Why Government’s Discriminate against Religious Minorities

picture of Jonathan Fox

Why do governments discriminate against religious minorities? According to Jonathan Fox, author of the book, “Thou Shalt Have No Other Gods Before Me: Why Governments Discriminate against Religious Minorities”, this is actually two questions:

  • Why do some governments discriminate more than others?

  • Why are some minorities singled out for more discrimination than others?

In this talk, Fox will reflect on data from a study of 771 religious minorities in 183 countries to answer these questions. The causes are complex and often cross-cutting and include secular ideologies, religious monopolies, anti-cult policies, levels of societal discrimination and security concerns, among others. Western democracies tend to discriminate more than Christian-majority countries in the developing world, whether they are democratic or not. While the causes of religious discrimination by governments are ubiquitous, they play out in vastly different ways across world regions and religious traditions.

 

About the Speaker:

Jonathan Fox (PhD University of Maryland, 1997) is the Yehuda Avner Professor of Religion and Politics, director of the Religion and State (RAS) project. (www.religionandstate.org) and a senior research fellow at Bar-Ilan's Begin-Sadat Center for Strategic Studies. He specializes in the influence of religion on politics which he examines using both quantitative and qualitative methodology. His research also investigates the impact of religion on domestic conflict, terrorism, international intervention, and international relations His recent books on these topics include “Why Do People Discriminate Against Jews?” (Oxford University Press, 2021), “Thou Shalt Have No Other Gods Before Me: Why Governments Discriminate against Religious Minorities” (Cambridge University Press, 2020) and “An Introduction to Religion and Politics: Theory & Practice” (Routledge, 2018, 2nd edition). Fox teaches courses on religion and politics, civil conflict, U.S. politics, methodology, and a fascinating look at politics through literature, “Political Science Fiction: Political Science and Science Fiction Literature.” He is the author or editor of fourteen books and over 120 research articles and book chapters.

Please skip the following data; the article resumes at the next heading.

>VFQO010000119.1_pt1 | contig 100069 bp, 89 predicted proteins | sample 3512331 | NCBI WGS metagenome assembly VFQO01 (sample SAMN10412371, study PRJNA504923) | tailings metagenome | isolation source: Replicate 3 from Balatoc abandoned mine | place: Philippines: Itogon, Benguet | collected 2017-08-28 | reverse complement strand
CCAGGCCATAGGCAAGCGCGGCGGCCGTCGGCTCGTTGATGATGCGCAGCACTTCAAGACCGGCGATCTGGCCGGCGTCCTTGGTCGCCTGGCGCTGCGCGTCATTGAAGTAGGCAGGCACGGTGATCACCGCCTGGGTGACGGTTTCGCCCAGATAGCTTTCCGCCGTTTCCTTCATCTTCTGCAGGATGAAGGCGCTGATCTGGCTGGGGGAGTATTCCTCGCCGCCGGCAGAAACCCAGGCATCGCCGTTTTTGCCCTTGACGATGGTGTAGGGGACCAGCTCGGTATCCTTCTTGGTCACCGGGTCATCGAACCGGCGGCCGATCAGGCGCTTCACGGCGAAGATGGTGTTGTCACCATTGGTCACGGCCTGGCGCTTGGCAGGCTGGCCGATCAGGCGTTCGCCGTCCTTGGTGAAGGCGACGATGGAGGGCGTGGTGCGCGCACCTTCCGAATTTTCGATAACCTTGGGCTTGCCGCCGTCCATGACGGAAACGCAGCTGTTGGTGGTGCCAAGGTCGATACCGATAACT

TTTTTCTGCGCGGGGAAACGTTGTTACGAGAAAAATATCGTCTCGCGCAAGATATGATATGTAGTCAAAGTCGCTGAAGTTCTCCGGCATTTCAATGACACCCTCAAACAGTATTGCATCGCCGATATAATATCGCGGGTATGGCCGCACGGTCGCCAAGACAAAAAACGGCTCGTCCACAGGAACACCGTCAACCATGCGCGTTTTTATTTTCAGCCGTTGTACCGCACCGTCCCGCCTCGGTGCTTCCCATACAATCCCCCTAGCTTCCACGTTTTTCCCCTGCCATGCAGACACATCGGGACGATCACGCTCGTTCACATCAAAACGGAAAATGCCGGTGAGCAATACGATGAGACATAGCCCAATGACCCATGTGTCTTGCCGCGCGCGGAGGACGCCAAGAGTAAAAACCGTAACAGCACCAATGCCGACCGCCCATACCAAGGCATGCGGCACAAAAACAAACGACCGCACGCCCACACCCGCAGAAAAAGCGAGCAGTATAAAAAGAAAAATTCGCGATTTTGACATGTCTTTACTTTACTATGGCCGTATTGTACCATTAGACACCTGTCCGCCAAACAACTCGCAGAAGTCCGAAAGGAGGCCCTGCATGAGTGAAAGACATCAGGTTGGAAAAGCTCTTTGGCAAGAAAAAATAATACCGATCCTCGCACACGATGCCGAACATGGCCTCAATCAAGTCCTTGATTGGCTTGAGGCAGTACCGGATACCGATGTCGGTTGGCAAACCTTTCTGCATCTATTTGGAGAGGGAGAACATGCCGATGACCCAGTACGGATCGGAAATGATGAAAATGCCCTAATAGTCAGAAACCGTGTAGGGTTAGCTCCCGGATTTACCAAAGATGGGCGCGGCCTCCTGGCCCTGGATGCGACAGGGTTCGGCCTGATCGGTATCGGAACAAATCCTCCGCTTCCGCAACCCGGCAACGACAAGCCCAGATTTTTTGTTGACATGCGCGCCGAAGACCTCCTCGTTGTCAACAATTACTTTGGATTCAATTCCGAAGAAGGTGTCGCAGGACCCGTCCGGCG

Co-sponsored by ASU Jewish Studies

COVID ProtocolsCOVID Protocols: Consistent with ASU’s current guidelines, masks are encourage in all ASU buildings and will be required in the lecture room. Masks will be available on entry for those who may have forgotten them.

Department: 
Center for the Study of Religion and Conflict
Contact: 
Ashley Wilkins
Feb 17 2022 - 1:30pm
Location: 
West Hall, Room 135
Campus: 
Tempe campus
Price: 
Free